Have you noticed them, these galls on the acorns?

During our walks on Broadwater Path in Weybridge, we noticed them hanging in the oak trees, and first, it looks like the oak bears strange fruit, but they were actually ‘ornamental’ growths where the acorns should be. They are formed by a tiny gall wasp species, Andricus quercuscalicis, the Knopper* oak gall wasps, inoculating the embryonic acorn buds with their eggs. Inside the knobbly galls, or growths, the larvae of the wasps feed on the host tissues. The Turkey oak, Quercus cerris, is host to these wasps. Interesting is that most of our native British oaks grow where Turkey oaks were planted on country estates since the 1730s.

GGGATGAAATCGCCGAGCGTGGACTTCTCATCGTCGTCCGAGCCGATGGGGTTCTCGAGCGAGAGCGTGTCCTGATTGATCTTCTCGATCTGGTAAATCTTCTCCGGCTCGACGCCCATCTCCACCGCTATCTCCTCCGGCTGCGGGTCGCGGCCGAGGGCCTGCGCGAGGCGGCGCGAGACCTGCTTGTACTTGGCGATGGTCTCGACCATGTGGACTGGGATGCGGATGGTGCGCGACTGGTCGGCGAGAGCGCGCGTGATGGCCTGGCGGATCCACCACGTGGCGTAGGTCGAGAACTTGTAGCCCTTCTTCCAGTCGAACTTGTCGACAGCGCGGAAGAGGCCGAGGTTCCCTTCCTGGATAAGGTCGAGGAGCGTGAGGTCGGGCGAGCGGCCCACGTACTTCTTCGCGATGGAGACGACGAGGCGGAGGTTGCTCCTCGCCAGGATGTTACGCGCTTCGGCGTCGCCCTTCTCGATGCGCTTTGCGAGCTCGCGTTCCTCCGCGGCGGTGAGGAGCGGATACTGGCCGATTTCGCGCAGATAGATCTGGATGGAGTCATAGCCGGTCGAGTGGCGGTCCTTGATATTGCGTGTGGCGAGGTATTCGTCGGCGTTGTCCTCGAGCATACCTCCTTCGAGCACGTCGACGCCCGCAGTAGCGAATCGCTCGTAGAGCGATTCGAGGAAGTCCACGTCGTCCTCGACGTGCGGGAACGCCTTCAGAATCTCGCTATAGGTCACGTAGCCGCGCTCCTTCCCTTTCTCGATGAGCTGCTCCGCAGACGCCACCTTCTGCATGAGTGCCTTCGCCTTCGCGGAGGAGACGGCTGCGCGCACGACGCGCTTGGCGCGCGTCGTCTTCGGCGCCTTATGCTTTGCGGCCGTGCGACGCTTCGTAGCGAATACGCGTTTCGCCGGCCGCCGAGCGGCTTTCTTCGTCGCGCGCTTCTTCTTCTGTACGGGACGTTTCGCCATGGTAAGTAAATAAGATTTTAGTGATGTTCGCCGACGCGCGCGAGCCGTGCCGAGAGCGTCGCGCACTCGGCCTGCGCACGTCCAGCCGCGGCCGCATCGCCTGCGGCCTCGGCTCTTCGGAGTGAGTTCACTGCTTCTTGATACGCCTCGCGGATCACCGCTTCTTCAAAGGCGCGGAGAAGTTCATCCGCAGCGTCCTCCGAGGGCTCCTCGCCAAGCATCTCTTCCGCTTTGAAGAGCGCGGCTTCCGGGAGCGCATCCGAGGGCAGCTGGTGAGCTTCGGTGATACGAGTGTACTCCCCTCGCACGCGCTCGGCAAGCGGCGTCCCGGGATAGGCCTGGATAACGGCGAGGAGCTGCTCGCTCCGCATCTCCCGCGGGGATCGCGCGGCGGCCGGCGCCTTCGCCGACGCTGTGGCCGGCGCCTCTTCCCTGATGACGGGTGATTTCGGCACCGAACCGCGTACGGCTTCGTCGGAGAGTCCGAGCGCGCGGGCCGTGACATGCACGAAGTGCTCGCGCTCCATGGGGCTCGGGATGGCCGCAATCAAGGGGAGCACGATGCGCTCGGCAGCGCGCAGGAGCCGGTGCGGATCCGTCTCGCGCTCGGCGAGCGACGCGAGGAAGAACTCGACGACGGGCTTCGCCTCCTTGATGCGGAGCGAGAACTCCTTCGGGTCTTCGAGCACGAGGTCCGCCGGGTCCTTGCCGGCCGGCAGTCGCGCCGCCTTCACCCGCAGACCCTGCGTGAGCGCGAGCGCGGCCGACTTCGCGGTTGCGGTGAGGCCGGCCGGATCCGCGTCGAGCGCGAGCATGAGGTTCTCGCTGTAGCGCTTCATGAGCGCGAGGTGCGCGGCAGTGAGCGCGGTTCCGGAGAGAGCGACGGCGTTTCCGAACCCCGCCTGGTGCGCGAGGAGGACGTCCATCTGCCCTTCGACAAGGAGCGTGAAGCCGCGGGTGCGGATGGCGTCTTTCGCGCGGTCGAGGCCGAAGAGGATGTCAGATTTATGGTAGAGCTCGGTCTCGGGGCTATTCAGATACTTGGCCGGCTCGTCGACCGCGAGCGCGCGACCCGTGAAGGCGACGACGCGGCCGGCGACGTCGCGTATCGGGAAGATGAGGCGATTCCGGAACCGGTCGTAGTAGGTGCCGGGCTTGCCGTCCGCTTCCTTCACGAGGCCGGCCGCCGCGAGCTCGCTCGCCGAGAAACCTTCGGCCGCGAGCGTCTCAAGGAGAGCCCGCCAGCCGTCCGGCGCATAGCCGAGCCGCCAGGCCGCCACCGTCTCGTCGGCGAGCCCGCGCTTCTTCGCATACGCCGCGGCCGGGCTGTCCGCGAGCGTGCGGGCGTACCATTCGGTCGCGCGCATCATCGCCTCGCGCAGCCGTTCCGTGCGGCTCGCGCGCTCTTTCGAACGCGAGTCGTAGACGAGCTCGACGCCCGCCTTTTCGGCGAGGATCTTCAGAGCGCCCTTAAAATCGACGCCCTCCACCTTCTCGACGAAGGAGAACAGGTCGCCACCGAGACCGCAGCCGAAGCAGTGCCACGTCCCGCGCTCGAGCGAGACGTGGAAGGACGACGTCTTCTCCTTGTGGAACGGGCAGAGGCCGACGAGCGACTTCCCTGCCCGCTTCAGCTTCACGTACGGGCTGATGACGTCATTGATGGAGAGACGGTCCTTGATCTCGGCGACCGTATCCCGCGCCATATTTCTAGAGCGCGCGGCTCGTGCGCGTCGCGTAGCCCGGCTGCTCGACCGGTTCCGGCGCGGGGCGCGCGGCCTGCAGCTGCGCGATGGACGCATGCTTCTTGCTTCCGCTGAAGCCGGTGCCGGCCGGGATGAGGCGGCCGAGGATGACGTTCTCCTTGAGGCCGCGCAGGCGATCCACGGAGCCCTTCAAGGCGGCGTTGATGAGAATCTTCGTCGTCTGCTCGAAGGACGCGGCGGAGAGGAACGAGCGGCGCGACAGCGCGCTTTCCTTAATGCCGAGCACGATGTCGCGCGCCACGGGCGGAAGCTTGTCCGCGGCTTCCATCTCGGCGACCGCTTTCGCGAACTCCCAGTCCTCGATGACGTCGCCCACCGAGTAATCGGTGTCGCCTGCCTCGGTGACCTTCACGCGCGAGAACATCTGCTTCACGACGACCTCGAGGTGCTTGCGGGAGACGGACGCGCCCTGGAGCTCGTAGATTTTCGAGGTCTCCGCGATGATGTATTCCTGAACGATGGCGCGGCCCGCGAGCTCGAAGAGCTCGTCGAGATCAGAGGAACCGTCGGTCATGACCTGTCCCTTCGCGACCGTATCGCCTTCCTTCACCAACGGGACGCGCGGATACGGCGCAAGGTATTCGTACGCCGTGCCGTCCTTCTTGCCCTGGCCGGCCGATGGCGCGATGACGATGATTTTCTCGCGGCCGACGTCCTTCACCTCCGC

Oak trees infested with these galls, may also show symptoms in the leaves, such as browning and dead tissue beyond location of the gall. In general, the trees’ health is not affected by these growths. While leaves may drop prematurely or become distorted, the galls are usually only a cosmetic problem.

Happy walks, Pimm + Marcel 😉


* Knopper from ‘knop’. From Old English ‘cnoppa’ to ‘knop’ in Middle English, meaning ‘an ornamental knob’.